By 1886, however, it seems that the seamier side of Santa Fe nightlife had abandoned the area. Between that time and 1908 the site was occupied at various times by furnished rooms, a blacksmith, a cobbler, a photographic salon, a furniture store and a bicycle shop.

In the meantime, the Denver & Rio Grande Railroad, known popularly as the "Chili Line," had come to Santa Fe. From the railroad terminal the trains ran past the Santuario de Guadalupe, down Montezuma Avenue and along Jefferson Avenue, crossing San Francisco Street less than 100 yards from the current location of the hotel.

By 1925 the property housed the Santa Fe Mill & Lumber Company, owned by Frank Thompson. A young boy named John Hillyer, whose family had recently moved to Santa Fe from Riverton, Wyoming, got his first summer job that year. He drove Mrs. Thompson around town in a Model T Ford roadster. It was his duty to drive while Mrs. Thompson collected outstanding bills for the lumber company. John Hillyer, as we will see, was later to play an important role in the story of this piece of property.

Right about this time, F. A. (Ferd) Berry came to Santa Fe with his wife, Kippie, and the rest of his family. Ferd and his wife were raised in Arkansas but came west in the early 1900s to manage a bank in Dayton, New Mexico, a town that no longer exists. While the couple was in Dayton, their two daughters, Maria and Perle, were born.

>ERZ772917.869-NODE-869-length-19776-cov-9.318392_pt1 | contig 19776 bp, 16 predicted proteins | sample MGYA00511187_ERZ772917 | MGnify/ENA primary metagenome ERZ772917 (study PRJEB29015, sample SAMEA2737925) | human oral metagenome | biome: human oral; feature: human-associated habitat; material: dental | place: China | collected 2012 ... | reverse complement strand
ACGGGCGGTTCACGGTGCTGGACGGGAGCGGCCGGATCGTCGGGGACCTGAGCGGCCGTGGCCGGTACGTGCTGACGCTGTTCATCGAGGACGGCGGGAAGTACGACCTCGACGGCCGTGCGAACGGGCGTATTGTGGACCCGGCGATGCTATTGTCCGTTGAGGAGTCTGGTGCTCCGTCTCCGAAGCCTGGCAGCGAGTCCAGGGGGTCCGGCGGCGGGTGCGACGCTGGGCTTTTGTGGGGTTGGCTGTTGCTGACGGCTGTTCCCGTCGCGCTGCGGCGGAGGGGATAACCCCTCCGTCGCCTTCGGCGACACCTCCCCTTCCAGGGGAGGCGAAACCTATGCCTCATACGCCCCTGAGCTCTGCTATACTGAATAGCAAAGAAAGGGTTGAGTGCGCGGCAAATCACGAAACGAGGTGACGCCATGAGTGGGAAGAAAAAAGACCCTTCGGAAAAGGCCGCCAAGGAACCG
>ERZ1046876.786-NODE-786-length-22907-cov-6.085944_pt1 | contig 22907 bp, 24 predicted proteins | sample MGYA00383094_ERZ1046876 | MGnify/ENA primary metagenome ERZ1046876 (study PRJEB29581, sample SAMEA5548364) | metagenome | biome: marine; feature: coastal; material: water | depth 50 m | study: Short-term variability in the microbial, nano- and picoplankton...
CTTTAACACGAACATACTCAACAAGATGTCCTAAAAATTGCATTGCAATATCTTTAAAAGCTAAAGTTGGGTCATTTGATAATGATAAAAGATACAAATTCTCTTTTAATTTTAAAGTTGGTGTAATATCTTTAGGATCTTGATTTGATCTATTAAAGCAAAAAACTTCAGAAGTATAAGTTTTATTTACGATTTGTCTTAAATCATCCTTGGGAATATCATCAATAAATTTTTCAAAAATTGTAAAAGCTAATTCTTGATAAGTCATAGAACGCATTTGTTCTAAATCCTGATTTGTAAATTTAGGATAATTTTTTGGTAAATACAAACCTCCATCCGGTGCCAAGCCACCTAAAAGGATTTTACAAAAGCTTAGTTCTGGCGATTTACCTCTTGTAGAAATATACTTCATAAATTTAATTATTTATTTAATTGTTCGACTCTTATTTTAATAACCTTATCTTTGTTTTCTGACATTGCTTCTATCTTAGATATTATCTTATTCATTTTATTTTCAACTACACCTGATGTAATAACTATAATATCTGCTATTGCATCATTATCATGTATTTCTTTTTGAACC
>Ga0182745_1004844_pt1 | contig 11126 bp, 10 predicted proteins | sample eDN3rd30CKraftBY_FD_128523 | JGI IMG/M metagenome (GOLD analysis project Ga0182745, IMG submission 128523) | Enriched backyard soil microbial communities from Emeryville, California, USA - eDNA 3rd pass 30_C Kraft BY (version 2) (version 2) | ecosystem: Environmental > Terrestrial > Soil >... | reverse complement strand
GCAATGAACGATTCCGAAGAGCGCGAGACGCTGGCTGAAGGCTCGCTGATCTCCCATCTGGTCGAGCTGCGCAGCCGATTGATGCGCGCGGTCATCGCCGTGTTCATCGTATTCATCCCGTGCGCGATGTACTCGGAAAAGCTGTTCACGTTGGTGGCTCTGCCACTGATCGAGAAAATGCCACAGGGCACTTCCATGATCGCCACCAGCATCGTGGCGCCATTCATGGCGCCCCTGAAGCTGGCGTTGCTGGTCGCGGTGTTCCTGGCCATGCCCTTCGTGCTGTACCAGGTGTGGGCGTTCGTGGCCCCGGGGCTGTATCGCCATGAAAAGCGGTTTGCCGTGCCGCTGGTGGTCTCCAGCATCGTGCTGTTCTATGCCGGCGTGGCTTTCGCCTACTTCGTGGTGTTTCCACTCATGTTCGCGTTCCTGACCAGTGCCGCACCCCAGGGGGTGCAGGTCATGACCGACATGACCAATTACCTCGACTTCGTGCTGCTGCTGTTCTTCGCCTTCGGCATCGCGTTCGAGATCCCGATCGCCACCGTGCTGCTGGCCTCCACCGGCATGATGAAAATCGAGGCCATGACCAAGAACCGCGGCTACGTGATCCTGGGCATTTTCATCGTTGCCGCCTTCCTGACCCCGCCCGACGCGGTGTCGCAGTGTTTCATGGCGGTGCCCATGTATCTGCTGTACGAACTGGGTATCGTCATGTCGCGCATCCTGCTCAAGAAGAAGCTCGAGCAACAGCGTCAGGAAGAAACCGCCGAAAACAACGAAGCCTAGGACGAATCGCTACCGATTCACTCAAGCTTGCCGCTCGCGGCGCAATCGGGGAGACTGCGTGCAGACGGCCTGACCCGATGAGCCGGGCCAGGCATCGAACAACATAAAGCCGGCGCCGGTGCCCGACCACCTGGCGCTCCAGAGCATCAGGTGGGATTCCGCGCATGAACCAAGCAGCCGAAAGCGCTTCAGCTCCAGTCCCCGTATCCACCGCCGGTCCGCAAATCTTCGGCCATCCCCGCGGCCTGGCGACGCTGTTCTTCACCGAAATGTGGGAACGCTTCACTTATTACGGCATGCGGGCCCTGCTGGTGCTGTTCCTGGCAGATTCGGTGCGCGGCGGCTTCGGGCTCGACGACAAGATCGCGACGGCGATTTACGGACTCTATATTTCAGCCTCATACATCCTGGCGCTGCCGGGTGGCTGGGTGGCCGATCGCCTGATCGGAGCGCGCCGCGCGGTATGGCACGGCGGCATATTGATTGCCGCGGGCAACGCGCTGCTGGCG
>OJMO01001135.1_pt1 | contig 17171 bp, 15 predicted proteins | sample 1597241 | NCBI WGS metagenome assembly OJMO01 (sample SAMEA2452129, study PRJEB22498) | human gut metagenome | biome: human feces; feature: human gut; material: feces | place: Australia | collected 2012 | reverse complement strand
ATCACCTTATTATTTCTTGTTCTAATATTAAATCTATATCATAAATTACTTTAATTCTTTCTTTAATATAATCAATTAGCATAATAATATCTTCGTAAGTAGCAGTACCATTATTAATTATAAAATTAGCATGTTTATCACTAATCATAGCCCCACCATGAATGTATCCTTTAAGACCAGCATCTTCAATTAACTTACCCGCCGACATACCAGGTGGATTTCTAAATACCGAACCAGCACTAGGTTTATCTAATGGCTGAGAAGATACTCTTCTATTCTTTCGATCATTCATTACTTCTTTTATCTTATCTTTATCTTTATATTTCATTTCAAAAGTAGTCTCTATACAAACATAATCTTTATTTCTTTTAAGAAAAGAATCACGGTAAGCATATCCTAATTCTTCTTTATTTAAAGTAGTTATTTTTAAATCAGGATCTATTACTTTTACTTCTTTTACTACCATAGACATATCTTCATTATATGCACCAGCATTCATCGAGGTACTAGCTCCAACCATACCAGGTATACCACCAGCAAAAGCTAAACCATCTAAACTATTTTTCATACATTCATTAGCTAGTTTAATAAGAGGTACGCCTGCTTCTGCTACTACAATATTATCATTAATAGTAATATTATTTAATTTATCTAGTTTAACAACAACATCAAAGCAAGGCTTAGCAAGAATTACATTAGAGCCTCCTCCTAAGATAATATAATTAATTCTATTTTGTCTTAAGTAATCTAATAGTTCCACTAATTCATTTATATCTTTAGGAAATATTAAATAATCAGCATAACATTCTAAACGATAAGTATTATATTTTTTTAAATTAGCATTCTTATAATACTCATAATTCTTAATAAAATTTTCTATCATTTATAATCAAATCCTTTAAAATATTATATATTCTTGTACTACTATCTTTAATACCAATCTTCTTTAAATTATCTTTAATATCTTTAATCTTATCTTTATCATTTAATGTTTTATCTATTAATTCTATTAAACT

Ferd quit the banking business after a few years and struggled along doing three or four jobs at a time to support his family. In 1913 he went to work for the Big Jo Lumber Company in nearby Artesia. Big Jo, in those days, was a large company with 35 to 40 lumber yards across the West.

The lumber business was proving to be good for Ferd Berry, and in 1927 he persuaded Big Jo to let him and a few partners open a business in Santa Fe. It wasn't the best time to start a new business. America was entering the Great Depression, and, as his daughter Marie said, "In those days we had to fight hard for every nickel we made." But the Berry family persisted and climbed out of the Depression years owning a thriving business.

Meanwhile, the daughters were growing up. Marie had attended high school in Kansas; and the younger Perle went to school in Santa Fe, where she met a good-looking young fellow named John Hillyer. After graduation both Perle and John attended the University of New Mexico for a year, but then returned to Santa Fe.

Marie had trained to be a teacher, and was assigned to a post in Stanley, New Mexico. But she didn't stay long, and soon headed back to Santa Fe, where she went to work for her father at Big Jo. Back in Santa Fe, it wasn't too long before Marie met Bob Santheson, a young assistant at the Santa Fe Floral Company, and they were married.

In 1936 Perle, also trained as a teacher, left her job with the Santa Fe school system and joined Marie in working for their father at Big Jo. Perle and John Hillyer "courted" for 11 years before they were married in 1939. Eventually both husbands wound up working for Big Jo, and it became, truly, a family business.